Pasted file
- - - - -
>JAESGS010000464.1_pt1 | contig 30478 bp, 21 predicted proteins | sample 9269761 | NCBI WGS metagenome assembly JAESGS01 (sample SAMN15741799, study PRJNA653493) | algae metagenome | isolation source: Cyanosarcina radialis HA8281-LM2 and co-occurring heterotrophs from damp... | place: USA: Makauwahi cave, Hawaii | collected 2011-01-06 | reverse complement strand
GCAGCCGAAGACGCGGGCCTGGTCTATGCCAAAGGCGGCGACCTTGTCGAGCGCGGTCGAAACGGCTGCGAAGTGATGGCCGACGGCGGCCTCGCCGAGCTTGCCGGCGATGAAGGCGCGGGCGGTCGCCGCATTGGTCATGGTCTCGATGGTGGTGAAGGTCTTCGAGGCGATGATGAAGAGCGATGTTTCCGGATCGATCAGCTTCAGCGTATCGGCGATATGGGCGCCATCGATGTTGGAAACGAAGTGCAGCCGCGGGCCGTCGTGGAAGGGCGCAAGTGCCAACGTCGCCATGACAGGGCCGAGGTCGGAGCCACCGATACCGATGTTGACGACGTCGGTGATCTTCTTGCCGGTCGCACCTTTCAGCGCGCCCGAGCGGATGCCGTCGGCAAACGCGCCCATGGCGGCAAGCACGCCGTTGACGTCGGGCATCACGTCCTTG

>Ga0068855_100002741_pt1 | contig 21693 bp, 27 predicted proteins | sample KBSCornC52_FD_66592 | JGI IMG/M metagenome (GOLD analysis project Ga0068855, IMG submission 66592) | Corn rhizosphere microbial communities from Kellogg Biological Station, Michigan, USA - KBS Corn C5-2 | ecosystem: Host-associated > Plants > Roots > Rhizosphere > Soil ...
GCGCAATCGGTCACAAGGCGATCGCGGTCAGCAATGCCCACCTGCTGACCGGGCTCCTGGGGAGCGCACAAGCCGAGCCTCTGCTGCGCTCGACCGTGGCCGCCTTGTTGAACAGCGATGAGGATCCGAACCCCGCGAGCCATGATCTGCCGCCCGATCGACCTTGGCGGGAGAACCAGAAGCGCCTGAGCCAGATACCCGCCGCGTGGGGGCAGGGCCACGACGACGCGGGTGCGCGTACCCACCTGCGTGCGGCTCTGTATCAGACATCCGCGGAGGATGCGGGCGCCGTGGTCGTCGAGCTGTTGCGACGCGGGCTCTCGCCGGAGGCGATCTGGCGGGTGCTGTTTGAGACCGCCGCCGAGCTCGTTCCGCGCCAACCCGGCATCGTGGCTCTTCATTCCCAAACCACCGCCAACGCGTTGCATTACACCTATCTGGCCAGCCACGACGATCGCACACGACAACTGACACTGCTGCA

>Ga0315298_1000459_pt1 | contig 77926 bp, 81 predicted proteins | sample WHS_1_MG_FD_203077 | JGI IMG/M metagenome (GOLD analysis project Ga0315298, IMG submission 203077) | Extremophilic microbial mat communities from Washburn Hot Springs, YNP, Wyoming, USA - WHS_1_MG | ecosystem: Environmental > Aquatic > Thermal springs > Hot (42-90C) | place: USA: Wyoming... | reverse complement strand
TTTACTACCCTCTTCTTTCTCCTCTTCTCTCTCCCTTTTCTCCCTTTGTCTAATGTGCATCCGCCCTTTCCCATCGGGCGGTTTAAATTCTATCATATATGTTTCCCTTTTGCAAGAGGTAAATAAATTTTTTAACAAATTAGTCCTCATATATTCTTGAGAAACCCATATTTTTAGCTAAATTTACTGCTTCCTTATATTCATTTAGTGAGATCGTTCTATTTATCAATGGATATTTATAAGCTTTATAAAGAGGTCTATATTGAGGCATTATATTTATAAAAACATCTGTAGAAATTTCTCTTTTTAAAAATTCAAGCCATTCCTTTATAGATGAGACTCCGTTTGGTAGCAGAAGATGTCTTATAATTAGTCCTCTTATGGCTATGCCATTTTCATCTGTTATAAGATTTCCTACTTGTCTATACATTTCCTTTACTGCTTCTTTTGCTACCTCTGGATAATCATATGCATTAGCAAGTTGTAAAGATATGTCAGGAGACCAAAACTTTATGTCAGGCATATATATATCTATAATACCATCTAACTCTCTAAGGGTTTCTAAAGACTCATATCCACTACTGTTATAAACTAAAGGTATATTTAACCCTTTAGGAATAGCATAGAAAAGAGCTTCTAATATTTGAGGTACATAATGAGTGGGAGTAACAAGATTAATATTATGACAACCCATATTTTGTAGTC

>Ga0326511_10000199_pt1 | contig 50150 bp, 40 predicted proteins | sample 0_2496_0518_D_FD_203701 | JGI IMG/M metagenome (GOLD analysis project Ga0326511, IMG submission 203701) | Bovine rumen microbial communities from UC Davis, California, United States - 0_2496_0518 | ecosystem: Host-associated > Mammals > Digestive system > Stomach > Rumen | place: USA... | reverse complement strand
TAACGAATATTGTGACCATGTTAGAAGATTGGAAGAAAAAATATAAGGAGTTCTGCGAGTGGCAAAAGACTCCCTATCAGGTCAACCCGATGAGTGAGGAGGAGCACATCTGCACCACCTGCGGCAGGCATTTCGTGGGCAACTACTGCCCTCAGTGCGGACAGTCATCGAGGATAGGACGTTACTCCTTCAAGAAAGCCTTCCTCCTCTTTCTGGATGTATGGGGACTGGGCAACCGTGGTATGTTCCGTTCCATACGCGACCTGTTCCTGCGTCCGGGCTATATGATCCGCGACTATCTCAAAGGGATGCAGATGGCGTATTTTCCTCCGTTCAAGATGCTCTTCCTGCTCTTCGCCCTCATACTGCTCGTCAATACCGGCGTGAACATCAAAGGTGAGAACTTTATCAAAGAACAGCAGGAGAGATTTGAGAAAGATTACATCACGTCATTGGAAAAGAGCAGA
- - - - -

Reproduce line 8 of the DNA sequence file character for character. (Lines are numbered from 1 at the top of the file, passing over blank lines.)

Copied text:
TAACGAATATTGTGACCATGTTAGAAGATTGGAAGAAAAAATATAAGGAGTTCTGCGAGTGGCAAAAGACTCCCTATCAGGTCAACCCGATGAGTGAGGAGGAGCACATCTGCACCACCTGCGGCAGGCATTTCGTGGGCAACTACTGCCCTCAGTGCGGACAGTCATCGAGGATAGGACGTTACTCCTTCAAGAAAGCCTTCCTCCTCTTTCTGGATGTATGGGGACTGGGCAACCGTGGTATGTTCCGTTCCATACGCGACCTGTTCCTGCGTCCGGGCTATATGATCCGCGACTATCTCAAAGGGATGCAGATGGCGTATTTTCCTCCGTTCAAGATGCTCTTCCTGCTCTTCGCCCTCATACTGCTCGTCAATACCGGCGTGAACATCAAAGGTGAGAACTTTATCAAAGAACAGCAGGAGAGATTTGAGAAAGATTACATCACGTCATTGGAAAAGAGCAGA